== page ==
The American economy relies on having a robust commercial transportation system in place. Without one of the “big three” — trucking, waterways and rail — this system would falter. But here’s the catch: All of these components rely on infrastructure…and periodically, that infrastructure must be repaired.
According to the American Society of Civil Engineers (ASCE) 2017 Infrastructure Report Card, both waterways and roads get a grade of D, meaning the infrastructure is in “fair to poor condition and mostly below standard, with many elements approaching the end of their service life.” While the repair of roadways may cause some delays for over-the-road trucks, they can usually be rerouted fairly quickly so shipments can stay on track. Waterways, on the other hand, present a more difficult scenario, as a barge can’t simply reroute to an adjacent river when the waterway is closed.
U.S. waterways are in dire need of repair, and the resulting closures will have an impact on supply chains. Here’s what shippers should know about waterway infrastructure — and the alternate transportation options you have when closures happen.
The Status of the United States “Water Highway”
The “water highway” in the Unites States is comprised of 25,000 miles of inland waterways and 239 locks (devices used for raising and lowering boats, ships and other watercraft between stretches of water of different levels on rivers and canals). The U.S. Army Corps of Engineers (USACE) maintains this intricate system, which delivers more than 600 million tons of cargo every year — that’s about 14 percent of all domestic freight. Unfortunately, the ASCE’s Report Card states that, “Most locks and dams on the system are well beyond their 50-year design life,” meaning upgrades are imminent — and so are closures, which will prevent shipping by barge in those areas.
For instance, this summer, the USACE will be making significant repairs to the Illinois Waterway from Chicago to St. Louis, which provides a navigable connection between Lake Michigan and the Mississippi River and includes eight lock and dam sites. Following this four-month closure, further repairs and another extended closure are also scheduled for 2023. During the scheduled closures, no vessels will be able to pass through the affected locks, forcing shippers to look for alternative means of transportation for their freight.
This isn’t just the case for the Illinois Waterway. Most of the locks and dams on the Mississippi River were built in the 1930s. With an estimated lifespan of 50 years, they are also well overdue for repair. That means extended closures similar to what the Illinois River will experience in 2020 are ahead for the Mississippi River as well. Closures like these are likely to become more common, meaning shippers must have a strategy in place to keep their supply chains moving when waterways aren’t accessible.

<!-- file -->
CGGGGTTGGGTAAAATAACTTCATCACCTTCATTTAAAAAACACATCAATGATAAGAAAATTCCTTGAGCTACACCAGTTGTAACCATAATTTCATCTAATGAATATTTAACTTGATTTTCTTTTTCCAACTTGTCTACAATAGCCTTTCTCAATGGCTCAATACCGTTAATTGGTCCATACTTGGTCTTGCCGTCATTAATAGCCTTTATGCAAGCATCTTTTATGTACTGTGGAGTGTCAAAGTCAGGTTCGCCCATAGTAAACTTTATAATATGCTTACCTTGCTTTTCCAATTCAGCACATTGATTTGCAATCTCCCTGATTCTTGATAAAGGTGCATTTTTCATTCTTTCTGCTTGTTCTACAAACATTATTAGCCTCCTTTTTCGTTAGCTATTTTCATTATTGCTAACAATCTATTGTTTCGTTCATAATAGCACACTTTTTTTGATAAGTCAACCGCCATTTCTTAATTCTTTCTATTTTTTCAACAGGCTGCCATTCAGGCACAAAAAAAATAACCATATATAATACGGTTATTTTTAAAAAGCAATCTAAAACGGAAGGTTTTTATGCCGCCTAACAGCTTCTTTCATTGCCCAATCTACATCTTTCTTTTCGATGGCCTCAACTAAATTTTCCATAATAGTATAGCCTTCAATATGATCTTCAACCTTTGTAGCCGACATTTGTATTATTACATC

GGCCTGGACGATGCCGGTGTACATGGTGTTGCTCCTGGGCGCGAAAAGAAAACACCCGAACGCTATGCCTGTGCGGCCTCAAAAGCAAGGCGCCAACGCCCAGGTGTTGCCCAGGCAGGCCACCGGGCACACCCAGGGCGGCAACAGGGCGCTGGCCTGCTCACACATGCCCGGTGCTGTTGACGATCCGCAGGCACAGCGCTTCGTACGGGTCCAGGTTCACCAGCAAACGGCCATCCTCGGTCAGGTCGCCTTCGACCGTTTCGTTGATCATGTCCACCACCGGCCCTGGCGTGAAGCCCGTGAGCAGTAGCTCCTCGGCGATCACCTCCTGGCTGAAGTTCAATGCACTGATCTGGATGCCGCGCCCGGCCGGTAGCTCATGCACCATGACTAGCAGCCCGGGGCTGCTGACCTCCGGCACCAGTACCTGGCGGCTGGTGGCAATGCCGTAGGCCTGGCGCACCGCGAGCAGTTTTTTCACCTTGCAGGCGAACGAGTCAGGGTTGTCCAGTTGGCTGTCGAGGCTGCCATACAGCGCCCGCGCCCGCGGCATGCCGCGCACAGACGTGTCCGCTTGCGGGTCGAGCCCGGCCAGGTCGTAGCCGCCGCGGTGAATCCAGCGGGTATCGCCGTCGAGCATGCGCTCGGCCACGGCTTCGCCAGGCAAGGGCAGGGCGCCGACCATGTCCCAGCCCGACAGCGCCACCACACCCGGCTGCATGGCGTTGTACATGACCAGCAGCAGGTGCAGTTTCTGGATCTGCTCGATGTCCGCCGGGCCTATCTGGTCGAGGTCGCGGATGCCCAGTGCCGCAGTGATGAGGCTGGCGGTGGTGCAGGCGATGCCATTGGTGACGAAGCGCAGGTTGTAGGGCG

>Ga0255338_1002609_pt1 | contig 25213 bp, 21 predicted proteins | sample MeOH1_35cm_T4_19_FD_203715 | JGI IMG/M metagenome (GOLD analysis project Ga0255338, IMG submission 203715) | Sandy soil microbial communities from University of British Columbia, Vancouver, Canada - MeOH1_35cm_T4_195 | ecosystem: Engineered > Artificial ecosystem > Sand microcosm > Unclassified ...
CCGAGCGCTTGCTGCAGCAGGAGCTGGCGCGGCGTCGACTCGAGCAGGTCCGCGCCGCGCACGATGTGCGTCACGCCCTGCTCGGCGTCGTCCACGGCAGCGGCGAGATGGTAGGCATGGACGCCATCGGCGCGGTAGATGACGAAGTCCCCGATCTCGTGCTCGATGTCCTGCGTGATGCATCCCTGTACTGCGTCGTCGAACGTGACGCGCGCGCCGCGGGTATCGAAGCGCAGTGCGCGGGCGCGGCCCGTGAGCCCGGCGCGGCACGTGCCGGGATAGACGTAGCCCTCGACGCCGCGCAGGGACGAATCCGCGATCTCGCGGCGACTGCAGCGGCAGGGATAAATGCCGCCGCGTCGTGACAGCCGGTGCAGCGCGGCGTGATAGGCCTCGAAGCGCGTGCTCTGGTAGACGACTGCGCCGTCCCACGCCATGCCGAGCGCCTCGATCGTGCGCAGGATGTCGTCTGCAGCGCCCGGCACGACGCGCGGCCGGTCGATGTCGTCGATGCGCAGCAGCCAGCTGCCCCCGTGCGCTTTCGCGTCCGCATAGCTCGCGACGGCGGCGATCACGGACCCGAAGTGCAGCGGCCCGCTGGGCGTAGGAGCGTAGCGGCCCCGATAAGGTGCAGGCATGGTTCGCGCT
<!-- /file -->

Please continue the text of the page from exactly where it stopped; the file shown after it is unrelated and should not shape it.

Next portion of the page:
What Do Waterway Closures Mean for Shippers?
When waterway closures happen, some shippers think, “I’ll just move as much freight by water as I can before the closures happen, then pick back up once waterways reopen.” Shippers consider this approach in an attempt to maintain maximum margin. But, that’s not always the most cost effective solution. Shippers must also consider the following:
- Storage costs. Shipping increased quantities of freight by barge before or after a closure requires extensive amounts of bulk storage to accommodate the increases. Finding storage locations takes time, but it will also come at premium for the site and inventory carrying costs — and that’s if you can find storage at all. Don’t forget, your competition will be looking for storage, too.
- The cost of customer impacts. When you disrupt the usual course of business, it gives customers an excuse to consider the competition. People don’t like change, and if they are able to source their product from another, more seamless competitor, it could mean a short-term loss of profit or market share. Or, worse, your customer may decide not to resume business with you once things go back to status quo, resulting in the worst-case scenario: a permanent loss of your customer’s business.